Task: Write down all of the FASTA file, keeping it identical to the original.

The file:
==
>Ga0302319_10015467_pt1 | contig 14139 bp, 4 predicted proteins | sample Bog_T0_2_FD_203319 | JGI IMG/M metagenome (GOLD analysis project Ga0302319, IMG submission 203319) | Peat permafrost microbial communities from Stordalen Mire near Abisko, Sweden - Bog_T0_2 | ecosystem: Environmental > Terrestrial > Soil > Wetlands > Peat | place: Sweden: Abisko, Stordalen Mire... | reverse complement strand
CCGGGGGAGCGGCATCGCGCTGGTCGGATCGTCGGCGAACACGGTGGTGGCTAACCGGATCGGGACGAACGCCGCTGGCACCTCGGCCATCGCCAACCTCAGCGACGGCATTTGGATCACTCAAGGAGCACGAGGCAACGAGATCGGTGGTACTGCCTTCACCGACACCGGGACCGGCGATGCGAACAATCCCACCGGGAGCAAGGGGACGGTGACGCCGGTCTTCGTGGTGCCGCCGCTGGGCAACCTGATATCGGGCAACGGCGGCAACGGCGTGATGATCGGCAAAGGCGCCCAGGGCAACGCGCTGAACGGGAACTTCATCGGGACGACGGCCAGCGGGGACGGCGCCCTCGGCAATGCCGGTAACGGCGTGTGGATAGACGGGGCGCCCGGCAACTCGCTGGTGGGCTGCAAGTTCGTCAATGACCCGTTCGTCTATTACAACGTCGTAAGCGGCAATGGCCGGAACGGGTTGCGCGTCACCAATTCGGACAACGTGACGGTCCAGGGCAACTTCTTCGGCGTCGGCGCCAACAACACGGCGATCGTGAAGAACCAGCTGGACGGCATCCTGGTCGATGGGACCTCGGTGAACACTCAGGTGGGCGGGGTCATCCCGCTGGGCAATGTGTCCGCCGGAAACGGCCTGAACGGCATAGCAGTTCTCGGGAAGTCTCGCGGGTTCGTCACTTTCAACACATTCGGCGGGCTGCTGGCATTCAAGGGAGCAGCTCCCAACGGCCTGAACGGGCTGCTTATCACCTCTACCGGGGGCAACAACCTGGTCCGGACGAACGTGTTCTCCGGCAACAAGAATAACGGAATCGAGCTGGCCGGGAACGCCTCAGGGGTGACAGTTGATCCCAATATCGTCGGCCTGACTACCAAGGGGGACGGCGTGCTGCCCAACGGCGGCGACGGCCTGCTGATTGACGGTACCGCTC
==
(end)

>Ga0302319_10015467_pt1 | contig 14139 bp, 4 predicted proteins | sample Bog_T0_2_FD_203319 | JGI IMG/M metagenome (GOLD analysis project Ga0302319, IMG submission 203319) | Peat permafrost microbial communities from Stordalen Mire near Abisko, Sweden - Bog_T0_2 | ecosystem: Environmental > Terrestrial > Soil > Wetlands > Peat | place: Sweden: Abisko, Stordalen Mire... | reverse complement strand
CCGGGGGAGCGGCATCGCGCTGGTCGGATCGTCGGCGAACACGGTGGTGGCTAACCGGATCGGGACGAACGCCGCTGGCACCTCGGCCATCGCCAACCTCAGCGACGGCATTTGGATCACTCAAGGAGCACGAGGCAACGAGATCGGTGGTACTGCCTTCACCGACACCGGGACCGGCGATGCGAACAATCCCACCGGGAGCAAGGGGACGGTGACGCCGGTCTTCGTGGTGCCGCCGCTGGGCAACCTGATATCGGGCAACGGCGGCAACGGCGTGATGATCGGCAAAGGCGCCCAGGGCAACGCGCTGAACGGGAACTTCATCGGGACGACGGCCAGCGGGGACGGCGCCCTCGGCAATGCCGGTAACGGCGTGTGGATAGACGGGGCGCCCGGCAACTCGCTGGTGGGCTGCAAGTTCGTCAATGACCCGTTCGTCTATTACAACGTCGTAAGCGGCAATGGCCGGAACGGGTTGCGCGTCACCAATTCGGACAACGTGACGGTCCAGGGCAACTTCTTCGGCGTCGGCGCCAACAACACGGCGATCGTGAAGAACCAGCTGGACGGCATCCTGGTCGATGGGACCTCGGTGAACACTCAGGTGGGCGGGGTCATCCCGCTGGGCAATGTGTCCGCCGGAAACGGCCTGAACGGCATAGCAGTTCTCGGGAAGTCTCGCGGGTTCGTCACTTTCAACACATTCGGCGGGCTGCTGGCATTCAAGGGAGCAGCTCCCAACGGCCTGAACGGGCTGCTTATCACCTCTACCGGGGGCAACAACCTGGTCCGGACGAACGTGTTCTCCGGCAACAAGAATAACGGAATCGAGCTGGCCGGGAACGCCTCAGGGGTGACAGTTGATCCCAATATCGTCGGCCTGACTACCAAGGGGGACGGCGTGCTGCCCAACGGCGGCGACGGCCTGCTGATTGACGGTACCGCTC